"";
}

Offhand I’m not sure why the latter works better since it too is assigning the filter. However, when checking with the IE script debugger I can see that there are actually a couple of filter tags assigned when using jQuery 1.32 but only one when I use jQuery 1.4.

Note also that the jQuery 1.3 compatibility plugin for jQUery 1.4 doesn’t address this issue either.

Resources

Posted in jQuery  

The Voices of Reason


 

AdamS
January 25, 2010

# re: jQuery 1.4 Opacity and IE Filters

Nice shadow plugin. I noticed on the makeAbsolute method, your doing:

el.remove.appendTo("body")


The elements that have events attached were being removed (as they should with this method). I changed it to:

el.detach.appendTo("body")


and this worked with no problems.

thorn
January 26, 2010

# re: jQuery 1.4 Opacity and IE Filters

Have you filled in a bug report?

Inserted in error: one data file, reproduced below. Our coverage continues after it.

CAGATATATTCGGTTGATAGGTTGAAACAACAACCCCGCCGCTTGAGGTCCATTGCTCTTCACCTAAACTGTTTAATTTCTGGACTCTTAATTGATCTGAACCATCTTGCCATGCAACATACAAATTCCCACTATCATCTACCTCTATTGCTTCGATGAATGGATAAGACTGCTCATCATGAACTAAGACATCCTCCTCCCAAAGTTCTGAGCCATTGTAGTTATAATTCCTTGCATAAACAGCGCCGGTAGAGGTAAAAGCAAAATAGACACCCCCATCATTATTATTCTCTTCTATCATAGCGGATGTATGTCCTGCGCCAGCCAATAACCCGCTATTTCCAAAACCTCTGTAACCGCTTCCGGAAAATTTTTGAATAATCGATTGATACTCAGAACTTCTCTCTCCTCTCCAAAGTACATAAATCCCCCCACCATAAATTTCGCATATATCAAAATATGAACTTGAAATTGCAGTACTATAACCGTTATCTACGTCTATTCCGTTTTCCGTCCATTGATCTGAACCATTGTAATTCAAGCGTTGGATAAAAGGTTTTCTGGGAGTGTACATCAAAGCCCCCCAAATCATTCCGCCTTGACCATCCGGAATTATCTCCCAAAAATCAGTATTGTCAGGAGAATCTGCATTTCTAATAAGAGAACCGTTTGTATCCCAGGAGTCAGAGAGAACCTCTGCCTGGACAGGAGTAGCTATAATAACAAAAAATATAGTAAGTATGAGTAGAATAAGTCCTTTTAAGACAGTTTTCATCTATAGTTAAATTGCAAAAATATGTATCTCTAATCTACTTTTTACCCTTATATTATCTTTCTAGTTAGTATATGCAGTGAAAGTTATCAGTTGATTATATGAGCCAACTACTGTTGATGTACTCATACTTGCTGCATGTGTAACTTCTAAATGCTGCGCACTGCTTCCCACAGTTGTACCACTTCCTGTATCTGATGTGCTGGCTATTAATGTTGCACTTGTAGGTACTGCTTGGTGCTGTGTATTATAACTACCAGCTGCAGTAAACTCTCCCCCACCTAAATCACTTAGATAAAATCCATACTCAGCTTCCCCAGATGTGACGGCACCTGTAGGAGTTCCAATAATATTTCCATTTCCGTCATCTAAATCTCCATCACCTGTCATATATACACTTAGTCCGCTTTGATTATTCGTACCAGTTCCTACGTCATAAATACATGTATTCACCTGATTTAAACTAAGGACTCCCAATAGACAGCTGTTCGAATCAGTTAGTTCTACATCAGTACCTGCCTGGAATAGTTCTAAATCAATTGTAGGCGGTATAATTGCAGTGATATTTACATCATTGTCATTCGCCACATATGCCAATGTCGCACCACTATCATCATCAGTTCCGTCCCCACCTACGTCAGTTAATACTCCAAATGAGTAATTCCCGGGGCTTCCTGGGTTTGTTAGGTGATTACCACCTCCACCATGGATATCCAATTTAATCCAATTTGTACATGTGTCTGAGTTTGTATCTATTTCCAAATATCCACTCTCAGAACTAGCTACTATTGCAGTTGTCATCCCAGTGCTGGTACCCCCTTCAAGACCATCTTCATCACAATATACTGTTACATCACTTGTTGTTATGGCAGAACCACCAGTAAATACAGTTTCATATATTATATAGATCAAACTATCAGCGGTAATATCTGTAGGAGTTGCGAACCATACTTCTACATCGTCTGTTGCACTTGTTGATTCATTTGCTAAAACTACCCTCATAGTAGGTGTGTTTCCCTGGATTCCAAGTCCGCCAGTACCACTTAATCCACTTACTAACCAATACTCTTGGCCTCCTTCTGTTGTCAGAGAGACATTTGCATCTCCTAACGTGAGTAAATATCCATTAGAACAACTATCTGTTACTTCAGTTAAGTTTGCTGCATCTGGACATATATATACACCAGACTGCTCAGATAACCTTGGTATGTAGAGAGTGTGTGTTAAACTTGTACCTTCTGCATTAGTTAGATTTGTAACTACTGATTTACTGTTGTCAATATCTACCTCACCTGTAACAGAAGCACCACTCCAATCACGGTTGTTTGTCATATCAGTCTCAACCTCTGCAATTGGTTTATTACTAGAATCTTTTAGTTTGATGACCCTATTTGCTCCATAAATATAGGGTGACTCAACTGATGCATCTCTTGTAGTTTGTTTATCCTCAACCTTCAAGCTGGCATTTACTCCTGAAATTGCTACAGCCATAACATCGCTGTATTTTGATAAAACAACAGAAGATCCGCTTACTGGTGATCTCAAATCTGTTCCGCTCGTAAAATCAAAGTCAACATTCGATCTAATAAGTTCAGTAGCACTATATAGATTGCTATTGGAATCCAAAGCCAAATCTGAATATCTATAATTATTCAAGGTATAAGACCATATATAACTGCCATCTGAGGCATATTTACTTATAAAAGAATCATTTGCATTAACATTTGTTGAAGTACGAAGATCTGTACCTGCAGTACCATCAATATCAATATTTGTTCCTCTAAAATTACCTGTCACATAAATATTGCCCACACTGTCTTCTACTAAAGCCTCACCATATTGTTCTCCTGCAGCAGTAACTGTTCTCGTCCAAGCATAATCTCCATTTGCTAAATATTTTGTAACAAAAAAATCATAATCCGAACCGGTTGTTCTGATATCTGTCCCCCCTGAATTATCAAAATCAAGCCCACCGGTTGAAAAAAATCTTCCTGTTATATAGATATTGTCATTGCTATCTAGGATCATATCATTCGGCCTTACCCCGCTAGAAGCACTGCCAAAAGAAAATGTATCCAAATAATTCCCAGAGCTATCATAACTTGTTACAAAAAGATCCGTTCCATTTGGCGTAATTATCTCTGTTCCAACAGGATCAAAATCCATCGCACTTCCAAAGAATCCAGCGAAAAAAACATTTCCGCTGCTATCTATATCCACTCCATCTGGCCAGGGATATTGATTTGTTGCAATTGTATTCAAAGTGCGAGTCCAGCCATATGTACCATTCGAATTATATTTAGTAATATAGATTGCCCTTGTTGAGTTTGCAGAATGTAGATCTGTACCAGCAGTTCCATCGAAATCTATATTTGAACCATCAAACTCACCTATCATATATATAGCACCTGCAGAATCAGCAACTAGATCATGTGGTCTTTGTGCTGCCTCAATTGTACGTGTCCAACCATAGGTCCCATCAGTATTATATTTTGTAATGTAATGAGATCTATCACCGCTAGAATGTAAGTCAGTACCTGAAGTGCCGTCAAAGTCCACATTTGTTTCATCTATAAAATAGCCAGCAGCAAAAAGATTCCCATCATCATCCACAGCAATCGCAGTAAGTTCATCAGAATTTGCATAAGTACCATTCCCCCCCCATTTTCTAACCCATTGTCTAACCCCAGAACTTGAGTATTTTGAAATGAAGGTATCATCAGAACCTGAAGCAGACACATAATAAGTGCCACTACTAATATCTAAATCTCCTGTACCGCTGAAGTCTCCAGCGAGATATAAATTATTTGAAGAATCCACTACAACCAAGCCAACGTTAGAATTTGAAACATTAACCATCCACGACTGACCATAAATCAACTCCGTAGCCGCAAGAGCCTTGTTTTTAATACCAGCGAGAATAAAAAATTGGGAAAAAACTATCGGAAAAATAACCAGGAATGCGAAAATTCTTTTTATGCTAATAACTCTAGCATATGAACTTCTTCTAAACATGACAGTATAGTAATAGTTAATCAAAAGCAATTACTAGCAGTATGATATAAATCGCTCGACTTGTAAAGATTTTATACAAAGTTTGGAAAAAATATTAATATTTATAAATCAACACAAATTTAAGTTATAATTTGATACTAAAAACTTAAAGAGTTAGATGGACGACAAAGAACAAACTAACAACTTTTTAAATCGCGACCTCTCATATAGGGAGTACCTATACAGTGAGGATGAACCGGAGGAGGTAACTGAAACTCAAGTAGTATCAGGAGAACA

Jamin
January 27, 2010

# re: jQuery 1.4 Opacity and IE Filters

I see you got 1.4.1 in your latest build (which I will check out soon as I have some spare hours) and wondering if that makes a difference in what you're seeing here.

There is another change between JQuery 1.3.2 and 1.4 that impacted our app. And since it's really your toolkit that determines which JQuery we use this all ties together. 1.3.2 prefers the XMLHttp ActiveX object over the XMLHttpRequest method in IE7. 1.4 reverses that and tries XMLHttpRequest first. Many of our clients use IE7 (and a few still use IE6). When we started testing with west wind toolkit 1.12 and subsequently JQuery 1.3.2 a few installations started throwing these ActiveX warnings. I chased it down to Jquery and IE7. In some of these cases IE is embedded inside another app and IE settings cannot be easily changed. Simply using JQuery 1.4(.1) seems to resolve the issue (very nice timing for us). Probably not too many folks that have to deal with this, but just another fun thing I've run into.

PS - We're headed back your way on Feb 25.

ASP.NET jQuery
March 22, 2010

# re: jQuery 1.4 Opacity and IE Filters

Thanks a lot for your research. I've book marked this and will return to it when I eventually move to jQuery 1.4.
 

West Wind  © Rick Strahl, West Wind Technologies, 2005 - 2019